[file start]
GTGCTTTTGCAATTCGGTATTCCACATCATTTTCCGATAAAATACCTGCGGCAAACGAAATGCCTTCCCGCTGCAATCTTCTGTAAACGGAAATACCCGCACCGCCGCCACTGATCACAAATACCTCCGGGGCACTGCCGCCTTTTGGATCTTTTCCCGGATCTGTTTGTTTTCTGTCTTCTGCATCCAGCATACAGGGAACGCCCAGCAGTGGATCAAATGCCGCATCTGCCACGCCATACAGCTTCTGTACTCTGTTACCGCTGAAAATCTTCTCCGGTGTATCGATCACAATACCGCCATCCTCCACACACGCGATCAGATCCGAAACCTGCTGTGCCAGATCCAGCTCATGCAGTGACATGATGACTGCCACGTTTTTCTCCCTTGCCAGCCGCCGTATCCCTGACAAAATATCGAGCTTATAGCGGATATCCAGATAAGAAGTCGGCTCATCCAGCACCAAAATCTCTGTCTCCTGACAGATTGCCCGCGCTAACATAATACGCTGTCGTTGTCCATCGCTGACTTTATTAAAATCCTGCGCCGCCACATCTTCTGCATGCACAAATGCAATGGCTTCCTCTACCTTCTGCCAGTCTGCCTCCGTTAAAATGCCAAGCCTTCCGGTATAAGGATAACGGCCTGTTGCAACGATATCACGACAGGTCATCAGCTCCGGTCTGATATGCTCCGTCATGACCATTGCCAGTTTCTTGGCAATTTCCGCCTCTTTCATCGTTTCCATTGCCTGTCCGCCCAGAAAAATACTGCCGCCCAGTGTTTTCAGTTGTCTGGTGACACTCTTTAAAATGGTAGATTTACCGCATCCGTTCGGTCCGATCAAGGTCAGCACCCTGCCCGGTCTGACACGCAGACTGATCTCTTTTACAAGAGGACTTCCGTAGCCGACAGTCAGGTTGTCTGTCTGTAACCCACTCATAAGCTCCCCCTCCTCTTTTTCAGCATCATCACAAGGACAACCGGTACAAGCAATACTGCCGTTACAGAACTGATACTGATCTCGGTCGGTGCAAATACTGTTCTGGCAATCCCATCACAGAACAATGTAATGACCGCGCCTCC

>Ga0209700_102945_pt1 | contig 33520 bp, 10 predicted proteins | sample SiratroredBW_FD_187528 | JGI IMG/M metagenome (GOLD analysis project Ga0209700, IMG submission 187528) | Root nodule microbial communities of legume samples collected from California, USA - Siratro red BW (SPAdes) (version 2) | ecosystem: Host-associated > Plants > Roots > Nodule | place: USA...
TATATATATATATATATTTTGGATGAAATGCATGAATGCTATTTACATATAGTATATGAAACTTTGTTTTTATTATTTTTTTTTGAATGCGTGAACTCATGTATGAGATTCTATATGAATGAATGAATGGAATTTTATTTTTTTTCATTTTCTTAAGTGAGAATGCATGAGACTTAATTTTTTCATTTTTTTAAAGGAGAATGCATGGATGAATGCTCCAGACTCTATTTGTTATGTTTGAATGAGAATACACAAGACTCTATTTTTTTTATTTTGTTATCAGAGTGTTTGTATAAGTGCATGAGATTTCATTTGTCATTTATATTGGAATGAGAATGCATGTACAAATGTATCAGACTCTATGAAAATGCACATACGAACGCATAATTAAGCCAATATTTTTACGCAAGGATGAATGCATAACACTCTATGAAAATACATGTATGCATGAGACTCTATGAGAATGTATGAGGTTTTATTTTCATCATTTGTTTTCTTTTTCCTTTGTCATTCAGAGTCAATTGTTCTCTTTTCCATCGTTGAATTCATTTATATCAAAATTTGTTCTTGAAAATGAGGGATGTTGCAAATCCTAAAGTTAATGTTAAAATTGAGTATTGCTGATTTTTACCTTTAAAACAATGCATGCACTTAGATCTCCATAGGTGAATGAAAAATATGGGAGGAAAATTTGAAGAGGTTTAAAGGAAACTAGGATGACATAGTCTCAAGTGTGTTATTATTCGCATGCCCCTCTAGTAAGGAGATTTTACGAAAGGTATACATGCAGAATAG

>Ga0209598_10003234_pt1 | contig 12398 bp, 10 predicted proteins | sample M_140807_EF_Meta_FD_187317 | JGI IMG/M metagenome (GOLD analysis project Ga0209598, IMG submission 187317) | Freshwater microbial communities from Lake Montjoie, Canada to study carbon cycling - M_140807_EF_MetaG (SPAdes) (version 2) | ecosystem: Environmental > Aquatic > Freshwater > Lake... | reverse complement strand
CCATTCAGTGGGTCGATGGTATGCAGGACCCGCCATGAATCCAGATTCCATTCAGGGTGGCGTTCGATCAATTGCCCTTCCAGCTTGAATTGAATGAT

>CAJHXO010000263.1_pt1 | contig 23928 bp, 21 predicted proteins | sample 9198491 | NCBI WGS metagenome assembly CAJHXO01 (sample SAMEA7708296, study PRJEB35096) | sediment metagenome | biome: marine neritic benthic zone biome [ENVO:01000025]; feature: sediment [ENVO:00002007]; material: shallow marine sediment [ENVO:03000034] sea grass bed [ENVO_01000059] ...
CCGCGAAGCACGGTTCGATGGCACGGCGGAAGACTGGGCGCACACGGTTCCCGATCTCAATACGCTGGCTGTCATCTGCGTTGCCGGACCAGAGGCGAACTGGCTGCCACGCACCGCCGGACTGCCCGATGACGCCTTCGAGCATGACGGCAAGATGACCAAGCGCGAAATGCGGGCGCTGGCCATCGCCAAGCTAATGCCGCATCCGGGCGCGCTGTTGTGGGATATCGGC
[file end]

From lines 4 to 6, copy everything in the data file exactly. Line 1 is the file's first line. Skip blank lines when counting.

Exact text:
>Ga0209598_10003234_pt1 | contig 12398 bp, 10 predicted proteins | sample M_140807_EF_Meta_FD_187317 | JGI IMG/M metagenome (GOLD analysis project Ga0209598, IMG submission 187317) | Freshwater microbial communities from Lake Montjoie, Canada to study carbon cycling - M_140807_EF_MetaG (SPAdes) (version 2) | ecosystem: Environmental > Aquatic > Freshwater > Lake... | reverse complement strand
CCATTCAGTGGGTCGATGGTATGCAGGACCCGCCATGAATCCAGATTCCATTCAGGGTGGCGTTCGATCAATTGCCCTTCCAGCTTGAATTGAATGAT

>CAJHXO010000263.1_pt1 | contig 23928 bp, 21 predicted proteins | sample 9198491 | NCBI WGS metagenome assembly CAJHXO01 (sample SAMEA7708296, study PRJEB35096) | sediment metagenome | biome: marine neritic benthic zone biome [ENVO:01000025]; feature: sediment [ENVO:00002007]; material: shallow marine sediment [ENVO:03000034] sea grass bed [ENVO_01000059] ...